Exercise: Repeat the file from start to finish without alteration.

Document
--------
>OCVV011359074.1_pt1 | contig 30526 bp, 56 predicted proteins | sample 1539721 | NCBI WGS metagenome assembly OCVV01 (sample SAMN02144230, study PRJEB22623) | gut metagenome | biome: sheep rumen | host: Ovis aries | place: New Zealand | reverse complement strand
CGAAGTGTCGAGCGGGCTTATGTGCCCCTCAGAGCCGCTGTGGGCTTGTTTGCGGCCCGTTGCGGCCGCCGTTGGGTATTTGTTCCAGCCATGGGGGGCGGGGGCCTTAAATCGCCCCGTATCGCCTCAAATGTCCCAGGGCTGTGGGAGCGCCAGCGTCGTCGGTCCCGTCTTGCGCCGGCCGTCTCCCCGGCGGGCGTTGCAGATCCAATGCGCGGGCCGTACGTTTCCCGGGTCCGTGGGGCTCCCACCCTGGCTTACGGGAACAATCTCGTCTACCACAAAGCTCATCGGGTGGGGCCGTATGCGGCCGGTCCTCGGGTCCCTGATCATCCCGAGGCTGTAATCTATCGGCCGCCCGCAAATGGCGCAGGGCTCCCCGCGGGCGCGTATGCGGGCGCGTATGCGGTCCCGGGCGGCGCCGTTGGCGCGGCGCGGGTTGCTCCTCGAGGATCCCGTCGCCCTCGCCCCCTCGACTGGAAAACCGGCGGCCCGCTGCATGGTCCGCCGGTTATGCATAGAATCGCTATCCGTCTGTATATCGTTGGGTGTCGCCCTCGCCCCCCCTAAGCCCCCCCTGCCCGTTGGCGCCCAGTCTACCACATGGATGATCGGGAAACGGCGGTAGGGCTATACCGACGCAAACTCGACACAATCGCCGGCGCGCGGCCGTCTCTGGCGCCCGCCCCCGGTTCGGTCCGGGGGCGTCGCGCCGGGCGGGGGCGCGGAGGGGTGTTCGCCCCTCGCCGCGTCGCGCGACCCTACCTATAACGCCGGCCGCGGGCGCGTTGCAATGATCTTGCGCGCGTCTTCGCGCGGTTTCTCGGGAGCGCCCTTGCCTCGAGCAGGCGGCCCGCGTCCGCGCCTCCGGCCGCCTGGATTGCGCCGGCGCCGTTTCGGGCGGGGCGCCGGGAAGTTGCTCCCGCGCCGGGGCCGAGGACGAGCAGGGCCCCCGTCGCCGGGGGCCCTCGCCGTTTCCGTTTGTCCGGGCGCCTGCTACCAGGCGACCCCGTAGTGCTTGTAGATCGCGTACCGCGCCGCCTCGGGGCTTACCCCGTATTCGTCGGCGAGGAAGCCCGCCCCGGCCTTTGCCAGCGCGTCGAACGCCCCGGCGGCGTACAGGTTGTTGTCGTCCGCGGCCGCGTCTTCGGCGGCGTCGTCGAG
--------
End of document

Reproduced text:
>OCVV011359074.1_pt1 | contig 30526 bp, 56 predicted proteins | sample 1539721 | NCBI WGS metagenome assembly OCVV01 (sample SAMN02144230, study PRJEB22623) | gut metagenome | biome: sheep rumen | host: Ovis aries | place: New Zealand | reverse complement strand
CGAAGTGTCGAGCGGGCTTATGTGCCCCTCAGAGCCGCTGTGGGCTTGTTTGCGGCCCGTTGCGGCCGCCGTTGGGTATTTGTTCCAGCCATGGGGGGCGGGGGCCTTAAATCGCCCCGTATCGCCTCAAATGTCCCAGGGCTGTGGGAGCGCCAGCGTCGTCGGTCCCGTCTTGCGCCGGCCGTCTCCCCGGCGGGCGTTGCAGATCCAATGCGCGGGCCGTACGTTTCCCGGGTCCGTGGGGCTCCCACCCTGGCTTACGGGAACAATCTCGTCTACCACAAAGCTCATCGGGTGGGGCCGTATGCGGCCGGTCCTCGGGTCCCTGATCATCCCGAGGCTGTAATCTATCGGCCGCCCGCAAATGGCGCAGGGCTCCCCGCGGGCGCGTATGCGGGCGCGTATGCGGTCCCGGGCGGCGCCGTTGGCGCGGCGCGGGTTGCTCCTCGAGGATCCCGTCGCCCTCGCCCCCTCGACTGGAAAACCGGCGGCCCGCTGCATGGTCCGCCGGTTATGCATAGAATCGCTATCCGTCTGTATATCGTTGGGTGTCGCCCTCGCCCCCCCTAAGCCCCCCCTGCCCGTTGGCGCCCAGTCTACCACATGGATGATCGGGAAACGGCGGTAGGGCTATACCGACGCAAACTCGACACAATCGCCGGCGCGCGGCCGTCTCTGGCGCCCGCCCCCGGTTCGGTCCGGGGGCGTCGCGCCGGGCGGGGGCGCGGAGGGGTGTTCGCCCCTCGCCGCGTCGCGCGACCCTACCTATAACGCCGGCCGCGGGCGCGTTGCAATGATCTTGCGCGCGTCTTCGCGCGGTTTCTCGGGAGCGCCCTTGCCTCGAGCAGGCGGCCCGCGTCCGCGCCTCCGGCCGCCTGGATTGCGCCGGCGCCGTTTCGGGCGGGGCGCCGGGAAGTTGCTCCCGCGCCGGGGCCGAGGACGAGCAGGGCCCCCGTCGCCGGGGGCCCTCGCCGTTTCCGTTTGTCCGGGCGCCTGCTACCAGGCGACCCCGTAGTGCTTGTAGATCGCGTACCGCGCCGCCTCGGGGCTTACCCCGTATTCGTCGGCGAGGAAGCCCGCCCCGGCCTTTGCCAGCGCGTCGAACGCCCCGGCGGCGTACAGGTTGTTGTCGTCCGCGGCCGCGTCTTCGGCGGCGTCGTCGAG